Copyright

Textile Industry: Waste Management & Pollution

Instructor: Elisha Madison

Elisha is a writer, editor, and aspiring novelist. She has a Master's degree in Ancient Celtic History & Mythology and another Masters in Museum Studies.

The textile industry is known for its immense pollution and waste issues. This lesson discusses how the textile industry can manage these environmental concerns.

The Textile Industry

Did you know that you have textiles in the engine of your car? The air filter is actually a textile. The oil filter is as well. Inside your car, you also have textiles like the seatbelt, the seat covers, and the carpet. Textiles are made from fibers, filaments, and fabric, which means they are everywhere in day to day life. Nearly every country around the globe has involvement in the textile industry, either in creation of products, shipping of products, or in making the technology that creates the textiles. This also means that there is an immense amount of textile mills that create waste, use precious resources, and cause pollution.

Yarn is a textile
Yarn

Pollution and Waste

The textile industry is unique in the amount of pollution and waste it creates, unlike other large industries like hospitality. The reason the waste is so high is because it is a trifecta of issues.

  • Waste - Clothing and textiles leave tons of waste that end up at dumps all over the world. The clothing takes time to breakdown, and some textiles, like polyester, even create chemical pollution.
  • Pollution - Air and water gets polluted because of textiles. The dyes used for textiles are used with water and chemicals, which then has to be dumped. The burning of all the products inside the mills also pollutes the air with chemicals.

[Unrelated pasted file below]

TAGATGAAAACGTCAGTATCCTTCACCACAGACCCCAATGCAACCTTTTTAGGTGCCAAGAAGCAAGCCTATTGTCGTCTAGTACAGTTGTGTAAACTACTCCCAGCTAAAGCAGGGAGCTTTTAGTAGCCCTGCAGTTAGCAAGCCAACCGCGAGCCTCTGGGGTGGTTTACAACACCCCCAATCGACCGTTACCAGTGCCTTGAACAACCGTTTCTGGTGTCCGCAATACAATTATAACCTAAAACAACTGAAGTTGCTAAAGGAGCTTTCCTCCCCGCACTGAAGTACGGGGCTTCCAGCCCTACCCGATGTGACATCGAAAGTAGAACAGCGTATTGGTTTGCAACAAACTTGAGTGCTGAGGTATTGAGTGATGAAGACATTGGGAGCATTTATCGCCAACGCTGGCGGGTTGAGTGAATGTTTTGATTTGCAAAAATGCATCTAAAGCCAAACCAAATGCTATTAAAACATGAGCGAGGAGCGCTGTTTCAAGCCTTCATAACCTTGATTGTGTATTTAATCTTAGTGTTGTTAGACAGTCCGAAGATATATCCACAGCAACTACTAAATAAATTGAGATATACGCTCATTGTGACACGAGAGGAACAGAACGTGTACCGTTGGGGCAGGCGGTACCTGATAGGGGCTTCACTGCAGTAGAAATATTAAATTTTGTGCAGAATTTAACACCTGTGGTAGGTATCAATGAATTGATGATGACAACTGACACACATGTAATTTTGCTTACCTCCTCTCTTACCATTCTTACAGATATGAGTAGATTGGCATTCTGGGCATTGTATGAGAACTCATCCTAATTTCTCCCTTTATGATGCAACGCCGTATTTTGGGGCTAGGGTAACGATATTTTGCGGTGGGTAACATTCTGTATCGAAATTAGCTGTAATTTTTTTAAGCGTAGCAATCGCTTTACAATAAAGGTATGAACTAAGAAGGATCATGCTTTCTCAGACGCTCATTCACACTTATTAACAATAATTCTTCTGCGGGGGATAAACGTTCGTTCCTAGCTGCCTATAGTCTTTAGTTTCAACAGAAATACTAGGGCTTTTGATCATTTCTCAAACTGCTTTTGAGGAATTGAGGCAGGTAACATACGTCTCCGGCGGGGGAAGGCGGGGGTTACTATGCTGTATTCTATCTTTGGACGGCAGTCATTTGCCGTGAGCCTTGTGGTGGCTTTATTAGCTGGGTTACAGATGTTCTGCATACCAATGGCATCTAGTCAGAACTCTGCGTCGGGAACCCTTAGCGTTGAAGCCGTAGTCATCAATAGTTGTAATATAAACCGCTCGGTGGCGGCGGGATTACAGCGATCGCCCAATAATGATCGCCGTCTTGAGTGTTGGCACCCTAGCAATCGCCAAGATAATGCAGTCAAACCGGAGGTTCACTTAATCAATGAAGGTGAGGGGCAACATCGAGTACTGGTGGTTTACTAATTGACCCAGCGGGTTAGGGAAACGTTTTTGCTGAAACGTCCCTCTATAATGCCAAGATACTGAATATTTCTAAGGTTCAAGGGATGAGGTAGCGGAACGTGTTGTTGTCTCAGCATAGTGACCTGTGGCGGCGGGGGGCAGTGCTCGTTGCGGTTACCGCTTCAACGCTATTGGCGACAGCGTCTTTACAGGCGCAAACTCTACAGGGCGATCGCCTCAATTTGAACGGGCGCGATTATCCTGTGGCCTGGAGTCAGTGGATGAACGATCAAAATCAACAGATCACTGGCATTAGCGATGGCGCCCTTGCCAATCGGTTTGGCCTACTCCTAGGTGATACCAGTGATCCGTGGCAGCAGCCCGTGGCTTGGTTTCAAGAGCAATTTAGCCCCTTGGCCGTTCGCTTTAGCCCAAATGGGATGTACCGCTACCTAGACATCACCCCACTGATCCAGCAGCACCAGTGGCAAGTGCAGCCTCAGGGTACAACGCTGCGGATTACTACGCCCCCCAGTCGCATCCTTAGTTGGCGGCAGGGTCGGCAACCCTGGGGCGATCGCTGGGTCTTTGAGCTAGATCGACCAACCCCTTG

• Use of resources - The washing of textiles and the dying process leads to millions of gallons of water being used annually, which can be a real issue in some places.

Water Pollution from chemical dyes
Pollution

Management of Pollution and Waste

Waste and pollution is being addressed on several fronts in the textile industry. The first is in the process of dying. They have started to create dyes that can be done without water, which means less water waste as well as less dumping of chemical laden water.

Other management programs include:

To unlock this lesson you must be a Study.com Member.
Create your account

Register to view this lesson

Are you a student or a teacher?

Unlock Your Education

See for yourself why 30 million people use Study.com

Become a Study.com member and start learning now.
Become a Member  Back
What teachers are saying about Study.com
Try it risk-free for 30 days

Earning College Credit

Did you know… We have over 200 college courses that prepare you to earn credit by exam that is accepted by over 1,500 colleges and universities. You can test out of the first two years of college and save thousands off your degree. Anyone can earn credit-by-exam regardless of age or education level.

To learn more, visit our Earning Credit Page

Transferring credit to the school of your choice

Not sure what college you want to attend yet? Study.com has thousands of articles about every imaginable degree, area of study and career path that can help you find the school that's right for you.

Create an account to start this course today
Try it risk-free for 30 days!
Create an account
Support